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Small Block Chevy Intake, Carb, Camshaft Testing - Danger Mouse Part 4

New Manifold Gives A Big Boost

By Mike Petralia

CLICK BELOW TO SEE ALL OF THE STORIES COVERING THE BUILD OF PROJECT DANGER MOUSE

DANGER MOUSE PART 1

DANGER MOUSE PART 3

DANGER MOUSE PART 4

DANGER MOUSE PART 5

DANGER MOUSE PART 7

DANGER MOUSE PART 8

DANGER MOUSE PART 9

DANGER MOUSE PART 10

DANGER MOUSE PART 13

DANGER MOUSE PART 14

DANGER MOUSE PART 15

DANGER MOUSE PART 18

DANGER MOUSE PART 20

DANGER MOUSE PART 22

DANGER MOUSE PART 23

DANGER MOUSE PART 24

DANGER MOUSE PART 25

A New Intake, Cam, Carburetor, And Spacer
When we started out building Danger Mouse (DM), we knew that testing it would probably turn out to be the most fun we've had on the dyno in a long time. We were correct. For DM's third test we took the same approach most low-buck hot rodders would in the early stages of searching for the most power for the least dollars. We thought a different intake manifold and carb, along with maybe a new carb spacer and a bigger cam, would be the way to go. The results were outstanding, particularly from the new Edelbrock Performer RPM "Air Gap" intake manifold (PN 7501, $195.95 from Summit Racing) we installed.

The decision to retire the Weiand Action Plus intake manifold we had been running since the original dyno tests was not an easy one. However, our search for a new manifold with a larger intake plenum, and one that would also keep the intake charge cooler, revealed only one candidate. Edelbrock had just what the Doctor ordered in its new "Air Gap" design. With its larger plenum area raised up off the floor of the intake, the Air Gap RPM breathes better while keeping hot oil off the bottom of the plenum, which adds unwanted heat to the fresh incoming charge.

This is not to say that the Weiand manifold was flawed in any fashion. In fact, it made terrific power for its extremely affordable, under $100, price tag (currently $99.95 from Summit Racing), and it boosted our baseline power figures by 17 hp. For a first-timer on a low budget, the Weiand 8004 intake manifold is still a great buy.

Power Recap
Last month in DM's second bash on the dyno, we ended the day with a maximum 356 hp and 413 lb-ft of torque. The average horsepower and torque figures were 292 and 395, respectively (see: Test 8). That was 7 hp and 8 lb-ft more torque than we'd started the day with, not that impressive if you're just looking at peak numbers. However, low-end power was increased with the addition of a new cam last month, but we knew we could do better, even with the stock heads still in place.

So this month we first tried a new Speed Demon double-pumper carb, bolted on the new Edelbrock intake manifold, put a Wilson 1-inch open spacer between the carb and intake, and finally installed the next size larger COMP Cams Xtreme Energy camshaft to see what it'd do. The reward this month was a new max 386 hp and 438 lb-ft of torque (+30 hp and +25 lb-ft), and the new averages were 316 hp/416 lb-ft (+23/+20). Now we've got this 355-cid, stock-headed iron Mouse making almost 390 hp and 440 lb-ft of torque. So far this looks like the best formula for power with the stock heads, particularly since the motor didn't respond too well to the bigger cam.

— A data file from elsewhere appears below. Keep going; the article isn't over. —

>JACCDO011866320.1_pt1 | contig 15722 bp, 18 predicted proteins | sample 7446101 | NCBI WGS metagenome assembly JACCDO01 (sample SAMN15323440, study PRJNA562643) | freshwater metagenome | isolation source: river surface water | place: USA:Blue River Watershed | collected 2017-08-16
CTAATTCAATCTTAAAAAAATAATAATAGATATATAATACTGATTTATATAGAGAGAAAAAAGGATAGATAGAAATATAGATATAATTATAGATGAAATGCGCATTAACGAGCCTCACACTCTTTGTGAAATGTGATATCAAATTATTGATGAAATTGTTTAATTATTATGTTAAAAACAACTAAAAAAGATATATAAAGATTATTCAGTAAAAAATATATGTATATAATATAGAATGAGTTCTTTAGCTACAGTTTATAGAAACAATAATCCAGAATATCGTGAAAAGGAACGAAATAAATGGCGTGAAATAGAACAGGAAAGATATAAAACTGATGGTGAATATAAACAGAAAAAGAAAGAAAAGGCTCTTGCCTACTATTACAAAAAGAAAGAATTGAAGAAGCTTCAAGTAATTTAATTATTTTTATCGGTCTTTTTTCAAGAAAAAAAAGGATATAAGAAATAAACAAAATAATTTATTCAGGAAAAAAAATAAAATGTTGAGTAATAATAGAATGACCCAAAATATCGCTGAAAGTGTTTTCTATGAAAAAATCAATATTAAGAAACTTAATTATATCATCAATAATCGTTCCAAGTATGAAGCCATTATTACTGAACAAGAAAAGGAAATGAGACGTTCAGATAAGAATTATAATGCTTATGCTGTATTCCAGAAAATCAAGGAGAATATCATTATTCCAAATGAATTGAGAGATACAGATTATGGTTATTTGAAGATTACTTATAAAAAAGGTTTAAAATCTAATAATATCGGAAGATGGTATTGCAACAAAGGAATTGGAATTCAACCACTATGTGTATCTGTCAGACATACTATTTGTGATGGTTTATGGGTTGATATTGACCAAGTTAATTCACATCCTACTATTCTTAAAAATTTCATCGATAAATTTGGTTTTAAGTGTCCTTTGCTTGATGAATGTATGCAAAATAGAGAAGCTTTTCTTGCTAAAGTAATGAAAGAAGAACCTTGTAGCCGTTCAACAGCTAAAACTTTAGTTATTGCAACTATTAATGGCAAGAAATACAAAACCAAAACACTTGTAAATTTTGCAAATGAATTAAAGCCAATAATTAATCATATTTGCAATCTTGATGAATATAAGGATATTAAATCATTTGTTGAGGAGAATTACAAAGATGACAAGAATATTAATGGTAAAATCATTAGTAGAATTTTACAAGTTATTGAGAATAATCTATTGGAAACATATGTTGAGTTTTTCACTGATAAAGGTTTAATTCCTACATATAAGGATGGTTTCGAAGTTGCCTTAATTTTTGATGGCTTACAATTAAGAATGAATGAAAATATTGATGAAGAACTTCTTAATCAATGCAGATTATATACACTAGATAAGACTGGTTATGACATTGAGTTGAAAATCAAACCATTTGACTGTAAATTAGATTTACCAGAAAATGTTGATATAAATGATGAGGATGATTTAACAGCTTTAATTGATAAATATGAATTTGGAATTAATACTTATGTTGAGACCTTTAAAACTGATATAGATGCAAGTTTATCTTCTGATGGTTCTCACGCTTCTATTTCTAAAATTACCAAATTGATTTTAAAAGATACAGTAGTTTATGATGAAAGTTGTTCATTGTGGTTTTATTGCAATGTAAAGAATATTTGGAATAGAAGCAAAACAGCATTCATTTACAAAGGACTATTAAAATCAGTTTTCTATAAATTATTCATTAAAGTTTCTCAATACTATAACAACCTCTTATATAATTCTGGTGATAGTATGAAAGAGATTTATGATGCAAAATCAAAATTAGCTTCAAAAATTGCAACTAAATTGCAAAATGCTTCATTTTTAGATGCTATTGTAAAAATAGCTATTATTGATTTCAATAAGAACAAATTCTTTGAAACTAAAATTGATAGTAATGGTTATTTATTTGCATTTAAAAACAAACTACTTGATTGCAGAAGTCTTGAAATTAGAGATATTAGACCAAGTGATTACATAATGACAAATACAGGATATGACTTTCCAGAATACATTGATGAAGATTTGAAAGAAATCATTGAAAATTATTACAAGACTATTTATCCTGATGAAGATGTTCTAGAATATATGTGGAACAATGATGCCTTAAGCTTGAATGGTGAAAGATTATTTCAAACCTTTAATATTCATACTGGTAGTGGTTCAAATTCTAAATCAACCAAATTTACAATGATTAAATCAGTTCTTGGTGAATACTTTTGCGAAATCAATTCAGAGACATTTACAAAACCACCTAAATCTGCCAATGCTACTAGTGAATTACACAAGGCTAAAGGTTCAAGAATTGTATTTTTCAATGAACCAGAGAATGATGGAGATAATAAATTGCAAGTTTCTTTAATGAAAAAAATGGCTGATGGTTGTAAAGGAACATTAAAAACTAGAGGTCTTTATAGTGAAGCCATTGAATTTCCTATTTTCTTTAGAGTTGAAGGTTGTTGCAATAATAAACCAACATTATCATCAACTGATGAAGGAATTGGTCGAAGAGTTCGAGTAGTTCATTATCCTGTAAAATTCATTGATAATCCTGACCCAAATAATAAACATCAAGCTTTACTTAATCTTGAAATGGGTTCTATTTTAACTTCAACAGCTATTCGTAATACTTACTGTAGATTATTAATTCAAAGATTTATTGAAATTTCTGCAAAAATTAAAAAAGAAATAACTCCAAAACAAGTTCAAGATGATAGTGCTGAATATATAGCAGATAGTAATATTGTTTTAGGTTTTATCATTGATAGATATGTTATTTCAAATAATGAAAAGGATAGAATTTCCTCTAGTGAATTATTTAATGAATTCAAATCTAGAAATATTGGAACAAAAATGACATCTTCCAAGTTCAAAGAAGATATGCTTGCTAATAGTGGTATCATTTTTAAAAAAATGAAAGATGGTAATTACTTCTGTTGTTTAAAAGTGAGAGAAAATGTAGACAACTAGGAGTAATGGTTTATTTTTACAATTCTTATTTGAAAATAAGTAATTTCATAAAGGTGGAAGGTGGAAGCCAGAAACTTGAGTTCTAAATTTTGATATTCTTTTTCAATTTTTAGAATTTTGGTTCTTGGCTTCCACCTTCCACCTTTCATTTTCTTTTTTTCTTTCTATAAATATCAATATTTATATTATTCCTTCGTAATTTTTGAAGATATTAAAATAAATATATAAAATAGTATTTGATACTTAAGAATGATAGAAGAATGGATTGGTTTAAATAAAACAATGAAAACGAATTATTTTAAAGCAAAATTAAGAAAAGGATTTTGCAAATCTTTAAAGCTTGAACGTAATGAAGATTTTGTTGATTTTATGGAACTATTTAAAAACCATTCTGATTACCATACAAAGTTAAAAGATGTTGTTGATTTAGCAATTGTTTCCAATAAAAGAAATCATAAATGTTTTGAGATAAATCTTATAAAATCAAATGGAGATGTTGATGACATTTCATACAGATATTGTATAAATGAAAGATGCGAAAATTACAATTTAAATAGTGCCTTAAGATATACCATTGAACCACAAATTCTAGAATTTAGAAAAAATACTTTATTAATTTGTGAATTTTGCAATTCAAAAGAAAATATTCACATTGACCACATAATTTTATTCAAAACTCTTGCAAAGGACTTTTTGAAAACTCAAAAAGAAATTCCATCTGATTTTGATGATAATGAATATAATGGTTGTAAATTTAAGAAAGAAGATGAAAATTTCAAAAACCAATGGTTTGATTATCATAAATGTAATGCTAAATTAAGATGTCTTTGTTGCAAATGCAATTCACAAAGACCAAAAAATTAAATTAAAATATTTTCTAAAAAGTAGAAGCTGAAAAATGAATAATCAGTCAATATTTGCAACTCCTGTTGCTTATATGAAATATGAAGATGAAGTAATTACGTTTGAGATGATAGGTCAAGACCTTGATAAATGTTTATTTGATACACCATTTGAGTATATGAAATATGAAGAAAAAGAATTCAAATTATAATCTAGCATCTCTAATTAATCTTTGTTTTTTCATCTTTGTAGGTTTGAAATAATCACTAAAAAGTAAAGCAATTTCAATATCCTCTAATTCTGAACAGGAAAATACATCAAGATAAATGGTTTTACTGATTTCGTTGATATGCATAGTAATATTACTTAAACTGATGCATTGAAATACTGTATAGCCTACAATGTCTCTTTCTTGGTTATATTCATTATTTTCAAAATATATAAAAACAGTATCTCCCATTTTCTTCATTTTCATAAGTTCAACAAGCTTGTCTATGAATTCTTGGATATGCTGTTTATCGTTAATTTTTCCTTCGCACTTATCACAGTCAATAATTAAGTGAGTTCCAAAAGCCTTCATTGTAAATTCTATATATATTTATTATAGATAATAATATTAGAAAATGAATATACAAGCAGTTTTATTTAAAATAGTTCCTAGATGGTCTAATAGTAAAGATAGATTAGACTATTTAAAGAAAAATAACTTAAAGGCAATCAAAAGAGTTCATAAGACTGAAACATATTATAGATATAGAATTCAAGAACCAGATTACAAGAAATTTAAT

That means that the cylinder head's flow potential is just about maxed out, and we'd either have to go in and start porting or install a new set of performance cylinder heads. We think we'll take the latter option, since it'll probably produce results that you could duplicate in your engine. Keep sending your suggestions in and we'll begin tackling them in the upcoming months.

Test 9: Speed Demon 750 Double-Pumper Carb
Since we were planning an intake manifold test for the next round and the Air Gap intake won't accept a Q-jet carb, we needed to test with a square-flange carb first so we'd see exactly how much the carb or intake would add on its own. Westech had a 750-cfm Demon carb that we borrowed for this test. It worked best with 82/88 jetting. Torque improved a little in the lower-rpm ranges compared to the Q-jet, which surprised us. Peak horsepower didn't increase at all, but peak torque figures increased by 5 lb-ft.

Test 10: Edelbrock Performer Rpm "Air Gap" Manifold
We also "borrowed" this Edelbrock Performer RPM Air Gap (PN 7501) manifold from Westech to see if its larger plenum volume would improve power, even though the engine still had the stock heads and a small cam. It worked fantastically, giving us the largest single power increase of any part so far with 24 more peak ponies and 20 more lb-ft of torque.

By Mike Petralia
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